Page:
Chronic Pretreatment with Nicotine is Sufficient to Upregulate α4* nAChRs and Increase Self-Administration of Nicotine in a Two Bottle-Choice Paradigm in Mice




Renda, Anthony

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Nicotine addiction is a complex behavior linked to the alteration of nicotinic receptor (nAChR) expression within the brain caused by chronic nicotine. A crucial factor when elucidating an accurate picture of the underlying causes of addiction is the route of administration. Oral self-administration of nicotine is a non-invasive method of drug administration, able to mimic the episodic nature of nicotine consumption seen in human smokers and also provide a choice – the key feature of an accurate addiction model. Mice with YFP-tagged α4 nicotinic receptors (α4YFP) were pretreated with chronic nicotine via osmotic pumps in order to maximally upregulate their nAChRs before being subjected to a two bottle-choice assay of nicotine self-administration. The paradigm consists of periods of choice interspersed with periods of nicotine abstinence to affect withdrawal and perpetuate nicotine self-selection. Spectral confocal microscopy of the endogenous α4YFP was used to investigate the expression levels of nAChRs following chronic nicotine priming with osmotic pumps. Imaging confirms that mice exposed to chronic nicotine prior to entering the self-administration paradigm have upregulated α4-containing (α4*) nAChRs in the medial perforant path of the hippocampus, on GABAergic somata of the ventral tegmental area and on GABAergic and glutamatergic somata of the medial prefrontal cortex, areas implicated in mediating addictive behavior. Compared to control mice with basal levels of nicotinic receptors, nicotine-primed mice ingest a larger daily dose of nicotine and allocate a greater percentage of their daily fluid intake to their nicotine-containing bottle. They also show signs of withdrawal, observed as post-abstinence binging. The control mice show no withdrawal, but progress towards dependence by adjusting the percentage drank from their nicotine bottle in order to maintain a constant daily dose. Conversely, nicotine primed mice decrease their daily dose of nicotine, suggesting that maximal receptor upregulation caused by osmotic pumps is outside the physiologically relevant level that can be obtained by nicotine self-administration in mice. Taken together, these results show that our model is sufficient to yield addictive behavior in mice and also implicates nAChR upregulation as a key factor influencing nicotine self-administration.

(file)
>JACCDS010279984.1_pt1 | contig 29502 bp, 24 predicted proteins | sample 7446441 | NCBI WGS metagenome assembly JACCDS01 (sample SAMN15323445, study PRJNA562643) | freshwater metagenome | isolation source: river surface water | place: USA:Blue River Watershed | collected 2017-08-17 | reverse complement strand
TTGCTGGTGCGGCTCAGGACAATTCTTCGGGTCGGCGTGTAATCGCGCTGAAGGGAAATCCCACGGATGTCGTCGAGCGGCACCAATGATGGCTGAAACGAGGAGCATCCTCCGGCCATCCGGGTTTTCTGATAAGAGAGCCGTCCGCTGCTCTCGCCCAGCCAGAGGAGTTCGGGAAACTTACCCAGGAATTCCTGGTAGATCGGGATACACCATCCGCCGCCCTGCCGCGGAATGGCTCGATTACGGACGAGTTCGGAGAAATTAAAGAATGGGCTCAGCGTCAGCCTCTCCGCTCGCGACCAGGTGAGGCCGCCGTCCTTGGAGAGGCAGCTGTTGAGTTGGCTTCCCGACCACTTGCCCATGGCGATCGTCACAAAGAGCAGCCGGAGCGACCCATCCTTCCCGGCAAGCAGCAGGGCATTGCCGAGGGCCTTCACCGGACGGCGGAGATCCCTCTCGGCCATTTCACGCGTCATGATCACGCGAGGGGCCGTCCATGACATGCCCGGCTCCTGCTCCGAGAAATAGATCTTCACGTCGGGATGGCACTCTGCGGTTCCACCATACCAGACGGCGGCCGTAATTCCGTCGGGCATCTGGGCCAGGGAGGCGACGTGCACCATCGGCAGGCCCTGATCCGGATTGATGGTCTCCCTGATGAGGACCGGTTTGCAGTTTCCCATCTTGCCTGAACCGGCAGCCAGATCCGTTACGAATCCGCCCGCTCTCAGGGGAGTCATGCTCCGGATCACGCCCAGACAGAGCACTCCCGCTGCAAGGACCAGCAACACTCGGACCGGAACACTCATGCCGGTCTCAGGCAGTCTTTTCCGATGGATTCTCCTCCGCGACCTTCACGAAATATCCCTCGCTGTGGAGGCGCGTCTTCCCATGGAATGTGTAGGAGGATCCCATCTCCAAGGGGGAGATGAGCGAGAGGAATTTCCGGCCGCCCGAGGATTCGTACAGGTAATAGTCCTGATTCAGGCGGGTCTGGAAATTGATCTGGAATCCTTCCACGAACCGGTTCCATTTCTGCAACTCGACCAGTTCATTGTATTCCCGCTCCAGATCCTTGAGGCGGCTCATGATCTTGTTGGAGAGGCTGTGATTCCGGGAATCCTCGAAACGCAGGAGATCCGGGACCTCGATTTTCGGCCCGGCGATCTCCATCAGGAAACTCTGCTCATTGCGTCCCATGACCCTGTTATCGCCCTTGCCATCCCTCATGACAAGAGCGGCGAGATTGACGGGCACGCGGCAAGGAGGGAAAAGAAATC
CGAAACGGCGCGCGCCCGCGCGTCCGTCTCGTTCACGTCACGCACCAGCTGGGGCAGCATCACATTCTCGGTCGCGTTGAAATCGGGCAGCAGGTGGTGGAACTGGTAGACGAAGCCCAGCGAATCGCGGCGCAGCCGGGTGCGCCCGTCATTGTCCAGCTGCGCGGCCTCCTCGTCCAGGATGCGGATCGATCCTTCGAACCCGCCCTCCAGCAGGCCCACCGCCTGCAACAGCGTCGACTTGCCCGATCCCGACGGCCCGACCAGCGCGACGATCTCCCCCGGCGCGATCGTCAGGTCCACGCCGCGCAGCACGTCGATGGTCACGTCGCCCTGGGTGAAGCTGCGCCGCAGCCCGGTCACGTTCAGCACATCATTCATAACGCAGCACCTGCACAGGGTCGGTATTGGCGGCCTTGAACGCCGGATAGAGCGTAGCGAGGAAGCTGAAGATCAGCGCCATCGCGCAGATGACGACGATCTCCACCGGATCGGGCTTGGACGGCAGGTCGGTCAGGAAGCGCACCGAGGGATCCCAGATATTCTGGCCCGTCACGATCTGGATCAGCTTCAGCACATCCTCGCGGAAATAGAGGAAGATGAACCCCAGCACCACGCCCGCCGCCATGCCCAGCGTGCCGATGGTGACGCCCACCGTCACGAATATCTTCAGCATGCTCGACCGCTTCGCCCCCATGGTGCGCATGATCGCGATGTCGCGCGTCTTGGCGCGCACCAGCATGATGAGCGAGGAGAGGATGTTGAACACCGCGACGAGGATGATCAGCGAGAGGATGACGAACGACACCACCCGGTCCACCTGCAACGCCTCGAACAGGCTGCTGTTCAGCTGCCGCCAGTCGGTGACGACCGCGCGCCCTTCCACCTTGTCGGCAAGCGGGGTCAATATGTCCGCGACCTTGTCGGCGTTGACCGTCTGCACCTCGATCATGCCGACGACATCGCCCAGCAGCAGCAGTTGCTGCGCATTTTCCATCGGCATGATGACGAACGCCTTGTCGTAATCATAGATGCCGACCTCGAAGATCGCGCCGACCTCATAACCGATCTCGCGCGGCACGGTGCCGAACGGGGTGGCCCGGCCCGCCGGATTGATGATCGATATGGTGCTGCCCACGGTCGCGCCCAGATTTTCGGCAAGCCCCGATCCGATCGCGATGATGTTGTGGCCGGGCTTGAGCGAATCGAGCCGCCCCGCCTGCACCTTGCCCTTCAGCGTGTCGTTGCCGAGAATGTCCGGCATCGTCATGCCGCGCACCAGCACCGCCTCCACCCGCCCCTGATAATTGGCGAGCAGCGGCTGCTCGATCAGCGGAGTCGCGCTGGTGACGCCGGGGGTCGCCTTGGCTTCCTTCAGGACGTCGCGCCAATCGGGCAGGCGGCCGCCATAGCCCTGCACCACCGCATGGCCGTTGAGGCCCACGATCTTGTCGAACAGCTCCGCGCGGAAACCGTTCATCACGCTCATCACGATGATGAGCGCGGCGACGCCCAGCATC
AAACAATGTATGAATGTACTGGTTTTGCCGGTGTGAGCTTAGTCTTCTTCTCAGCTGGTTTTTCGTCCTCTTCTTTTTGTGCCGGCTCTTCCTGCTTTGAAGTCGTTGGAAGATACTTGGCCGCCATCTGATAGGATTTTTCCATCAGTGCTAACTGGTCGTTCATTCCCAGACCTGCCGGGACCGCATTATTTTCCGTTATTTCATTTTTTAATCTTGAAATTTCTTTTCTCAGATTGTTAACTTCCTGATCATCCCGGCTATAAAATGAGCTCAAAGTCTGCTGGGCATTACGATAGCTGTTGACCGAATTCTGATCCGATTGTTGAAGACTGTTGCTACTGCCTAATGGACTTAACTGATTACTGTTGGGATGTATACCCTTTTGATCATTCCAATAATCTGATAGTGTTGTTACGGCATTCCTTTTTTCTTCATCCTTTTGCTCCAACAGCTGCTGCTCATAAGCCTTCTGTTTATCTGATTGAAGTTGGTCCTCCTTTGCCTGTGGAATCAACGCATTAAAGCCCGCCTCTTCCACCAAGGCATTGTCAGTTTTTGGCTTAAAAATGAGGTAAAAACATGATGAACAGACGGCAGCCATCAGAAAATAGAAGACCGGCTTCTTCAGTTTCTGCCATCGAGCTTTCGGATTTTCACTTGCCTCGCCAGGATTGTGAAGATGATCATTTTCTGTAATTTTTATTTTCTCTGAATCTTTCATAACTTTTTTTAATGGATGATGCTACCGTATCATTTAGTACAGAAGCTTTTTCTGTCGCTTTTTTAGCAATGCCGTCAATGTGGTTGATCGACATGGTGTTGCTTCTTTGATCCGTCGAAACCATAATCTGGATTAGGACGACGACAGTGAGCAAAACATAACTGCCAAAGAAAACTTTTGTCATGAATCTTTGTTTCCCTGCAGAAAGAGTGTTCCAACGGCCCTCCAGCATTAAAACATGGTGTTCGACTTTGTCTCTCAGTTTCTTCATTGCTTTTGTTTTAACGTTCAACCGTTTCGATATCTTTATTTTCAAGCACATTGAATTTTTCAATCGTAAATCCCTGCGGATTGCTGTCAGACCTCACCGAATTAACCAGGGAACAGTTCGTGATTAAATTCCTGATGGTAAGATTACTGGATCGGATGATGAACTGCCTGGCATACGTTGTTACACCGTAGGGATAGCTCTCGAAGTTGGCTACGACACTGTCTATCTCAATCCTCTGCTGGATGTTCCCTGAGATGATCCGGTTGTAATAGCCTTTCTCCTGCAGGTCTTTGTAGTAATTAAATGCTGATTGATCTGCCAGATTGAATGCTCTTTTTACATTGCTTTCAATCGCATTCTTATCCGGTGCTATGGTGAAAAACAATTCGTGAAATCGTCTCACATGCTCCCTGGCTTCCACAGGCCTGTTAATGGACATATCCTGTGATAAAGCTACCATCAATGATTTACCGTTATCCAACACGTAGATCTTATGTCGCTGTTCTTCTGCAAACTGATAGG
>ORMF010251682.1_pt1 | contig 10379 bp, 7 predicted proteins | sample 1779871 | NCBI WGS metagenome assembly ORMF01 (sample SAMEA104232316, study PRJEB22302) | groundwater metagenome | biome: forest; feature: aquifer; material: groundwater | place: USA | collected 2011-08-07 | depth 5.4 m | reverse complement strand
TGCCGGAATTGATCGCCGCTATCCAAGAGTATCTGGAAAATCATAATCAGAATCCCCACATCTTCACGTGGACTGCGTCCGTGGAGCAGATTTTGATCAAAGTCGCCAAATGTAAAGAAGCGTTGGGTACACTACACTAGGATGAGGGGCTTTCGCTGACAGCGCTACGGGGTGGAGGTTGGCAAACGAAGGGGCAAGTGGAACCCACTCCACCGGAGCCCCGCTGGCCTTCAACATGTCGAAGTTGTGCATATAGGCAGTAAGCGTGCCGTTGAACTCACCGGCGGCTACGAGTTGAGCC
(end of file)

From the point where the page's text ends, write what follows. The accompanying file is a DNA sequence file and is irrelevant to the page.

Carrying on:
Nicotine, Addiction, Neuroscience, Biology, Mice, Genetics, Microscopy, Behavior, Confocal, Ion Channel